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Thread: edr boiler size

  1. #1

    Question edr boiler size

    If a vendor says his edr for measuring steam radiators is, say 300, is it better to step down to a boiler with 270 sq ft or step up to a boiler with 350 sq ft? I know you do not want a boiler that is too small or is too big. If the installed boiler is too small or too big, what "fix" can be done? Is there really that much difference between the 270 and 350 ? These are both at the low end for Burnham with sizes that range from 158 to 725 (models IN3 to IN9)

    Again, I have an old one-pipe steam radiator system converting from oil to natural gas, hopefully. Boy, I'm nervous.

  2. #2
    Master Hot Water Mpls,MN BadgerBoilerMN's Avatar
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    You must size a steam boiler to the radiation. Under sizing will cause problems. We look for proper insulation and generally use listed IBR outputs for steam .

    It is all about the designer/ installer. I advise clients to call around for local service companies and ask to talk to their knowledgeable steam man.

  3. #3
    In the Trades Tom Sawyer's Avatar
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    Small is always an issue. Slightly larger can be dealt with.
    [B]No, plumbing ain't rocket science. Unlike rocket science, plumbing requires a license[B]

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    Retired Defense Industry Engineer jadnashua's Avatar
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    This may be simplistic, but (this is my take on this, and may not be correct!) your steam boiler must be big enough to actually be able to fill the entire system with steam before it can cool off enough and condense. Since if it can't, there's no way to get steam to all of the radiators. Course, having a huge excess capacity is a waste, but too little is worse. It's still important to try to 'right-size' it.

    Now, if you were to do a bunch of improvements in insulation and tightening up the house, you may not need all that radiation, and if you changed them to smaller units, you could get by both in comfort and performance with a smaller unit, but it would not work well at all if you tried to use a smaller one before that happened.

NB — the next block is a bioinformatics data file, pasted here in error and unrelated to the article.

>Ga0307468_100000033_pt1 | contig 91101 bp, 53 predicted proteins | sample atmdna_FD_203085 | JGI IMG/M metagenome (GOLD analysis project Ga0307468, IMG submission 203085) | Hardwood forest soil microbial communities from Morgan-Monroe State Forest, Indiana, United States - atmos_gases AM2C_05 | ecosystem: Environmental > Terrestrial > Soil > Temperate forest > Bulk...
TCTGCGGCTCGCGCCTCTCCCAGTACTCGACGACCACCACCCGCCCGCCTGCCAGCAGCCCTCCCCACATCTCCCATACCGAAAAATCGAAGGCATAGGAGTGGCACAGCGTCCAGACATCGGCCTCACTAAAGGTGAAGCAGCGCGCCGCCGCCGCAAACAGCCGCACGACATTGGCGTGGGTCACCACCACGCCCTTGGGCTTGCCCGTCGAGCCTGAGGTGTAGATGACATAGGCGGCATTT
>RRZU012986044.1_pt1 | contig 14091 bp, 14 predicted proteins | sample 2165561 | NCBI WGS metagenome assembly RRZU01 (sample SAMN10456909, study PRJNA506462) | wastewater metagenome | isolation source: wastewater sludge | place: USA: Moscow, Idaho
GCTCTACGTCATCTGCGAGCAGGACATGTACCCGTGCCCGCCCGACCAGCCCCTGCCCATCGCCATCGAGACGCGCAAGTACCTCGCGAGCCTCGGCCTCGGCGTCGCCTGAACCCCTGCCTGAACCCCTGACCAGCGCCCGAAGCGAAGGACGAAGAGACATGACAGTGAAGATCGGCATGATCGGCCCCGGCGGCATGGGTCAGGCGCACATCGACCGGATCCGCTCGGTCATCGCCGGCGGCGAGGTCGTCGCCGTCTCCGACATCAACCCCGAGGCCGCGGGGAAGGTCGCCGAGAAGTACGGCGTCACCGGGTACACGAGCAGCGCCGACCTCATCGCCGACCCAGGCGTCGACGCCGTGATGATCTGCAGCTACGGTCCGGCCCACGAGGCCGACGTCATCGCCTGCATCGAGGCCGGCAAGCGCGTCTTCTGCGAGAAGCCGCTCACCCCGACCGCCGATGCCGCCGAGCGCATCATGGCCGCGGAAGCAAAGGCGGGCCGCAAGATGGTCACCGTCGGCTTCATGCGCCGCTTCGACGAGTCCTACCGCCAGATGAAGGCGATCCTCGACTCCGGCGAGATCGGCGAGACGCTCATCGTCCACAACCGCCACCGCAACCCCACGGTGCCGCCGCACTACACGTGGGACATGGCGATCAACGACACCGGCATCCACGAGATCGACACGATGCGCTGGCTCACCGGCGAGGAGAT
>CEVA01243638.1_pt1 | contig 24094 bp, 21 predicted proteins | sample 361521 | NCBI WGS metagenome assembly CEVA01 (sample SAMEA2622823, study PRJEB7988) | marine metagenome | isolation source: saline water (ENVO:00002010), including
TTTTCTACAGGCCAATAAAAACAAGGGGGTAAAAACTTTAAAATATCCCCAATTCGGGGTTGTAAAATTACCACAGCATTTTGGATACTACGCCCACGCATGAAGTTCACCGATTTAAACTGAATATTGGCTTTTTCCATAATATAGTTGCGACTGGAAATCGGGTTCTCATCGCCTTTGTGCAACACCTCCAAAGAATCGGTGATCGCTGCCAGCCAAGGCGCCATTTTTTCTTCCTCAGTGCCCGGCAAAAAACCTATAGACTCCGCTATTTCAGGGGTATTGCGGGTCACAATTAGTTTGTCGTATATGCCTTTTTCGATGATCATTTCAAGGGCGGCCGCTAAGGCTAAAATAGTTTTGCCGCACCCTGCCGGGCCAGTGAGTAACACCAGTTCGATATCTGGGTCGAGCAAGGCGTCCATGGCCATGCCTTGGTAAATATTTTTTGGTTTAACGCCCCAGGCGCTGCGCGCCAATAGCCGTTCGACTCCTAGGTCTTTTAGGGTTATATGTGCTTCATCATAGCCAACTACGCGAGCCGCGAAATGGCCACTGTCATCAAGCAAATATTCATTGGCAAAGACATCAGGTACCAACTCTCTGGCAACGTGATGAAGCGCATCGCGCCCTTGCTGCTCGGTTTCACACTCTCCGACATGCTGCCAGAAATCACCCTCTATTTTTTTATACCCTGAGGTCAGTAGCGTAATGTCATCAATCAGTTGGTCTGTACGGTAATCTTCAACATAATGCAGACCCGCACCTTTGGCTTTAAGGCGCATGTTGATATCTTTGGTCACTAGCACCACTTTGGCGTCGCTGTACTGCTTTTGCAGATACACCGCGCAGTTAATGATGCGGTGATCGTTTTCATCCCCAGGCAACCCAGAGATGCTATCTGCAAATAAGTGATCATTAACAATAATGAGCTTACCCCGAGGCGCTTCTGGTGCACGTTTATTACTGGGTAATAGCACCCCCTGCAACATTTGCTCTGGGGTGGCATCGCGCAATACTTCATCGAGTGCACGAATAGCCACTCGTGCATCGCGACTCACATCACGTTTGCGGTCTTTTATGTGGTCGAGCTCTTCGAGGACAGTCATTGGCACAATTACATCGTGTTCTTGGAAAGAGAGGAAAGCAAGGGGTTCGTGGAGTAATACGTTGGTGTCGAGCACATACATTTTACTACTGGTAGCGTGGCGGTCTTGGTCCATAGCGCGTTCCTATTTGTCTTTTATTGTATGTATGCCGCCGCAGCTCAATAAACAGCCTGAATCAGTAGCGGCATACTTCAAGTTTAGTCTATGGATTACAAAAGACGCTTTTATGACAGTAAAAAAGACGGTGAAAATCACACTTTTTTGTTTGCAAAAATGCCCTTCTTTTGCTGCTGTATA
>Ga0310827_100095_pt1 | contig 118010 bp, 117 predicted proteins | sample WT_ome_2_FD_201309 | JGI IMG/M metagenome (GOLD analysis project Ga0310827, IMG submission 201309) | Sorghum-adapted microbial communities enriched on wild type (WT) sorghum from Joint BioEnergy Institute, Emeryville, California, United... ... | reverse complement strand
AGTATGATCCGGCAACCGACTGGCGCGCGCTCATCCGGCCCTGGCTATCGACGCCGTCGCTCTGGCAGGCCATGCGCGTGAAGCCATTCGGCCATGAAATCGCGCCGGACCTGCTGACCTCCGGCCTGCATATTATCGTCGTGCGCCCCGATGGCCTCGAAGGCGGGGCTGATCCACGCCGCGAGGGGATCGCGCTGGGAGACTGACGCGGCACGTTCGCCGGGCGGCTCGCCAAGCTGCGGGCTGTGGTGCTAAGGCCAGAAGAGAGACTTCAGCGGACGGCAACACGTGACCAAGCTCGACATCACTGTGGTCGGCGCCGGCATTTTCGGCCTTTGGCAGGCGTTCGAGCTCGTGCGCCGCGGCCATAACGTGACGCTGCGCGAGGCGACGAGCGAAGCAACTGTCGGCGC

Jim DeBruycker
    Important note - I'm not a pro
    Retired Defense Industry Engineer; Schluter 2.5-day Workshop Completed 2013, 2014

  5. #5

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    I had a chat with someone who just did his house (a house flipper) doing the work himself. He converted steam rads to hot water baseboard. My pipes are not in the wall, so that problem is not there. I'm told "parts" are cheap for baseboard - a couple hundred a room and pax piping (though holes I already have in floors of this 2-story house?). He said the cost is really the labor. And that means using a high efficiency gas boiler. Now with my steam rads I can only get a new 82.3 AFUE gas boiler.

    Your thoughts?

  6. #6
    Retired Defense Industry Engineer jadnashua's Avatar
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    If you can do the labor, modulated hot water radiators are more comfortable than steam heated ones since they will tend to be constantly on at a lower temperature than steam which will be on and off. Depending on their condition, it might be possible to take the plugs out of the radiators and convert them to a two-pipe configuration, but the steam may have a lot of rust and crud inside them making that difficult to impossible. The high thermal mass of the existing radiators will provide nicer heat than new baseboard.